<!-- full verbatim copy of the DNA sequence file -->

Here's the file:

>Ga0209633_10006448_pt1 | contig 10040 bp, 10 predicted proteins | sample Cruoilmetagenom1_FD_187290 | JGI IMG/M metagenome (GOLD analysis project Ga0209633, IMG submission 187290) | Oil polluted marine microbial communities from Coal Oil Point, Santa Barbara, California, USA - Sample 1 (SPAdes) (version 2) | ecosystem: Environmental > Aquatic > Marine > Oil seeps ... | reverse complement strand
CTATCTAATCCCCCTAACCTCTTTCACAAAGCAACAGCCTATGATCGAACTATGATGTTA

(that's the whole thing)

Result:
>Ga0209633_10006448_pt1 | contig 10040 bp, 10 predicted proteins | sample Cruoilmetagenom1_FD_187290 | JGI IMG/M metagenome (GOLD analysis project Ga0209633, IMG submission 187290) | Oil polluted marine microbial communities from Coal Oil Point, Santa Barbara, California, USA - Sample 1 (SPAdes) (version 2) | ecosystem: Environmental > Aquatic > Marine > Oil seeps ... | reverse complement strand
CTATCTAATCCCCCTAACCTCTTTCACAAAGCAACAGCCTATGATCGAACTATGATGTTA